75 Results for 'Personalized Medicine'
Regenerating heart valves
The human heart beats approximately 35 million times every year, pumping blood into the circulation via four different heart valves. In more than four million people each year, heart valves fail for different reasons, including birth defects, age-related deteriorations and infections. At present, clinicians use either artificial prostheses or fixed animal and cadaver-sourced tissue to...
T cell traps
T cells, a subtype of white blood cells, play key roles in cell-mediated immunity, be it to fight infections and cancer or, when corrupted, to react against the body’s own cells in more than 80 autoimmune diseases, including type I diabetes, multiple sclerosis, rheumatoid arthritis and others. However, isolating disease-related T cells from the body...
Elite athletes possess extraordinary physical abilities enabling them to reach peak performances and recover quickly. The question is, can we extract information from their biology and use it to boost the performance level and speed up recovery of every-day-athletes? Research in different laboratories over the past years has discovered potential connections between the composition of...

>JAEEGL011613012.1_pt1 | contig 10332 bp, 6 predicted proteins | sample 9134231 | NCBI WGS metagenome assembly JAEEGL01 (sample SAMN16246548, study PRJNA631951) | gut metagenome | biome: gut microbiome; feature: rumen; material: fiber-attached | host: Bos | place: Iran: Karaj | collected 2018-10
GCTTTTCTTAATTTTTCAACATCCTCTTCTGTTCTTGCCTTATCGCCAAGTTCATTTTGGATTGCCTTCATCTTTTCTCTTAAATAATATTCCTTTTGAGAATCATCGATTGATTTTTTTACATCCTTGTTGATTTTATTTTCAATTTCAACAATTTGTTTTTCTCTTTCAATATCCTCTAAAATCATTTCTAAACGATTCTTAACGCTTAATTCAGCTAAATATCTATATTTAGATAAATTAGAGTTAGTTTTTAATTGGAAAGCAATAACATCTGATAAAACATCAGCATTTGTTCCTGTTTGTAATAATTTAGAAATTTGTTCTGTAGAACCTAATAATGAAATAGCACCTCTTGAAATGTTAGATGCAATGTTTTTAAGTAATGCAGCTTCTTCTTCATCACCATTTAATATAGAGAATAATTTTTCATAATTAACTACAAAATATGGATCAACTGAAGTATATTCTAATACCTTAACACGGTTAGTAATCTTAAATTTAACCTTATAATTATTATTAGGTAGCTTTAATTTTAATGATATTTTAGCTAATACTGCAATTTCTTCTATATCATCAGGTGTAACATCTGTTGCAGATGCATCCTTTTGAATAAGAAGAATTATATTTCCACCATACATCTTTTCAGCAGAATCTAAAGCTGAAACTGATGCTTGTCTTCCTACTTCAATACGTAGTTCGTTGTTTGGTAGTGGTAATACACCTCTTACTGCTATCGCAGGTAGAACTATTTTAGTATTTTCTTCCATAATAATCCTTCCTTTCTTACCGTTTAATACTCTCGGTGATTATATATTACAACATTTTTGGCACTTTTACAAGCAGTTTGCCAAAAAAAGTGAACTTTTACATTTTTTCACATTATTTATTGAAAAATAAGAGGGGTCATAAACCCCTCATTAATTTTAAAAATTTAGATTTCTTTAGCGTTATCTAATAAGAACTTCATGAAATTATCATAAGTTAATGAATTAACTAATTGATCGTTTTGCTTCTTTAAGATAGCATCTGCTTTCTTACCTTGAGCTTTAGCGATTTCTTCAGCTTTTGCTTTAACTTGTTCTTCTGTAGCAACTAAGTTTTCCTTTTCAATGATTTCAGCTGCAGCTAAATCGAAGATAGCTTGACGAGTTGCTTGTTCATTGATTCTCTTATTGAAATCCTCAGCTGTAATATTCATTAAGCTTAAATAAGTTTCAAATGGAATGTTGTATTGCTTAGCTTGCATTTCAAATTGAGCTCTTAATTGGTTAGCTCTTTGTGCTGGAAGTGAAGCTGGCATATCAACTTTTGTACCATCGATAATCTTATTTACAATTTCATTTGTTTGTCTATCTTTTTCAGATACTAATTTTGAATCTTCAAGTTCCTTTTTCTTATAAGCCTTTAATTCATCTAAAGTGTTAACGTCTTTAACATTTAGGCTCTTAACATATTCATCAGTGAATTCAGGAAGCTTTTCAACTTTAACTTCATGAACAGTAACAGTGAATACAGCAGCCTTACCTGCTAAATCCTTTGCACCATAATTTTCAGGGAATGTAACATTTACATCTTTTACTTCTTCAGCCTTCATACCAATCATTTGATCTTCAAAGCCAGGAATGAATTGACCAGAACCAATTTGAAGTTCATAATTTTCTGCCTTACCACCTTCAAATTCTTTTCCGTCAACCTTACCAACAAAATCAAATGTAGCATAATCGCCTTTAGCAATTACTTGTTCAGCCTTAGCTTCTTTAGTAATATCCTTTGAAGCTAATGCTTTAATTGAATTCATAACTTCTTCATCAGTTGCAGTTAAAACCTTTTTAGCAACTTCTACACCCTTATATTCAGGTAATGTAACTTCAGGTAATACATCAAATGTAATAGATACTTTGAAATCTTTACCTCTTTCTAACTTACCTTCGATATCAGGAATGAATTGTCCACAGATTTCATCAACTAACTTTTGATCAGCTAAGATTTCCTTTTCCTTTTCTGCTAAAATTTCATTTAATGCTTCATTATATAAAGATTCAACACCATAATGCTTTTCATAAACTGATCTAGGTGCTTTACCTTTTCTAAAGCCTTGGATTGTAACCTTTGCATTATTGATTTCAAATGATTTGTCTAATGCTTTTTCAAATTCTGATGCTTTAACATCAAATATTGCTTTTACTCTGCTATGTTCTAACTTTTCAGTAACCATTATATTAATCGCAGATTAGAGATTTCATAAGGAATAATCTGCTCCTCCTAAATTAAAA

Over 15 million Americans are at risk of anaphylaxis, a severe allergic reaction triggered by exposure to certain foods, materials, medications and insect bites. Every three minutes a food reaction sends someone to the emergency room. In most individuals, anaphylactic shock can be prevented by administering the counteracting drug, epinephrine. Yet, despite effective treatments, death from...
Improving Balance and Gait Control
Balance in humans relies on complex feedback from the senses that govern the body’s mechanical stability. Wyss Institute and Boston University researchers have discovered that random vibrations, too gentle to be felt, can improve the sensory feedback system and may restore stability through a mechanism known as “stochastic resonance”. By incorporating vibrating elements in insoles...
Preventing Infant Apnea
Clinicians and engineers at the Wyss Institute and the University of Massachusetts Medical School have developed a unique and proprietary system that reduces the onset of neonatal apnea in low birth-weight infants in a clinical trial at Beth Israel Deaconess Medical Center. The system makes use of the concept of Stochastic Resonance to reset the...